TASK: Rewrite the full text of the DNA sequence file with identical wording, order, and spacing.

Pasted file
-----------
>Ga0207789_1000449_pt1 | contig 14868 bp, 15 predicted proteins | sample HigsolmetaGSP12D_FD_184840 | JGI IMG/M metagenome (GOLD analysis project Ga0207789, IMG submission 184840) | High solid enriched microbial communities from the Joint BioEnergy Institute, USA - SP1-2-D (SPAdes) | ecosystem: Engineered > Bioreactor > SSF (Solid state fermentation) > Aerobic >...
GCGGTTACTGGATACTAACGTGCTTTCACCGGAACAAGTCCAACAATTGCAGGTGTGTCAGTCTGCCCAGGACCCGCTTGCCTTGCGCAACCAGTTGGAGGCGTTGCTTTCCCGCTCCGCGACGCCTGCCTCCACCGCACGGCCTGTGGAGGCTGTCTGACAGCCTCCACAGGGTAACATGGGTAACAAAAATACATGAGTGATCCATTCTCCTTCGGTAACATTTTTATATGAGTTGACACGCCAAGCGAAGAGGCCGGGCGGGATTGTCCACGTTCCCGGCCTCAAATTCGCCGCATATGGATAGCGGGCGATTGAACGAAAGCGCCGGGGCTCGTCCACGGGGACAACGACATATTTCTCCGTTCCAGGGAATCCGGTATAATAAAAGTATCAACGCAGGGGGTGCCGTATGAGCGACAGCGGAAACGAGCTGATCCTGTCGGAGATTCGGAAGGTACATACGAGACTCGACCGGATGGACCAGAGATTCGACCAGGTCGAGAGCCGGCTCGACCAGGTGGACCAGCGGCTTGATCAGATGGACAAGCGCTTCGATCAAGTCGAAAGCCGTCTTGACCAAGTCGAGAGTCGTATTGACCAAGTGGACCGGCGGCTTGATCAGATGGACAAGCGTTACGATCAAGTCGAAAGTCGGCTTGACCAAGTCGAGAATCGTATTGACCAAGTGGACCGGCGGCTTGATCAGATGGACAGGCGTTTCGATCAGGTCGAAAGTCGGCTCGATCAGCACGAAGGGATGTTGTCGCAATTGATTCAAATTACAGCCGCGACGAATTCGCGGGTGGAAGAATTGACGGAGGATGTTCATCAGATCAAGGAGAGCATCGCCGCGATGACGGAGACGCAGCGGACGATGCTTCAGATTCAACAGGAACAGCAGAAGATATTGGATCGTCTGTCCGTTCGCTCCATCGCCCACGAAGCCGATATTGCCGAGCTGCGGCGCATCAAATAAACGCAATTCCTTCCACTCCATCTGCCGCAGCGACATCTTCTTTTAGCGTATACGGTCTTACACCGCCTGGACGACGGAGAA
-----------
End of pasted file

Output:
>Ga0207789_1000449_pt1 | contig 14868 bp, 15 predicted proteins | sample HigsolmetaGSP12D_FD_184840 | JGI IMG/M metagenome (GOLD analysis project Ga0207789, IMG submission 184840) | High solid enriched microbial communities from the Joint BioEnergy Institute, USA - SP1-2-D (SPAdes) | ecosystem: Engineered > Bioreactor > SSF (Solid state fermentation) > Aerobic >...
GCGGTTACTGGATACTAACGTGCTTTCACCGGAACAAGTCCAACAATTGCAGGTGTGTCAGTCTGCCCAGGACCCGCTTGCCTTGCGCAACCAGTTGGAGGCGTTGCTTTCCCGCTCCGCGACGCCTGCCTCCACCGCACGGCCTGTGGAGGCTGTCTGACAGCCTCCACAGGGTAACATGGGTAACAAAAATACATGAGTGATCCATTCTCCTTCGGTAACATTTTTATATGAGTTGACACGCCAAGCGAAGAGGCCGGGCGGGATTGTCCACGTTCCCGGCCTCAAATTCGCCGCATATGGATAGCGGGCGATTGAACGAAAGCGCCGGGGCTCGTCCACGGGGACAACGACATATTTCTCCGTTCCAGGGAATCCGGTATAATAAAAGTATCAACGCAGGGGGTGCCGTATGAGCGACAGCGGAAACGAGCTGATCCTGTCGGAGATTCGGAAGGTACATACGAGACTCGACCGGATGGACCAGAGATTCGACCAGGTCGAGAGCCGGCTCGACCAGGTGGACCAGCGGCTTGATCAGATGGACAAGCGCTTCGATCAAGTCGAAAGCCGTCTTGACCAAGTCGAGAGTCGTATTGACCAAGTGGACCGGCGGCTTGATCAGATGGACAAGCGTTACGATCAAGTCGAAAGTCGGCTTGACCAAGTCGAGAATCGTATTGACCAAGTGGACCGGCGGCTTGATCAGATGGACAGGCGTTTCGATCAGGTCGAAAGTCGGCTCGATCAGCACGAAGGGATGTTGTCGCAATTGATTCAAATTACAGCCGCGACGAATTCGCGGGTGGAAGAATTGACGGAGGATGTTCATCAGATCAAGGAGAGCATCGCCGCGATGACGGAGACGCAGCGGACGATGCTTCAGATTCAACAGGAACAGCAGAAGATATTGGATCGTCTGTCCGTTCGCTCCATCGCCCACGAAGCCGATATTGCCGAGCTGCGGCGCATCAAATAAACGCAATTCCTTCCACTCCATCTGCCGCAGCGACATCTTCTTTTAGCGTATACGGTCTTACACCGCCTGGACGACGGAGAA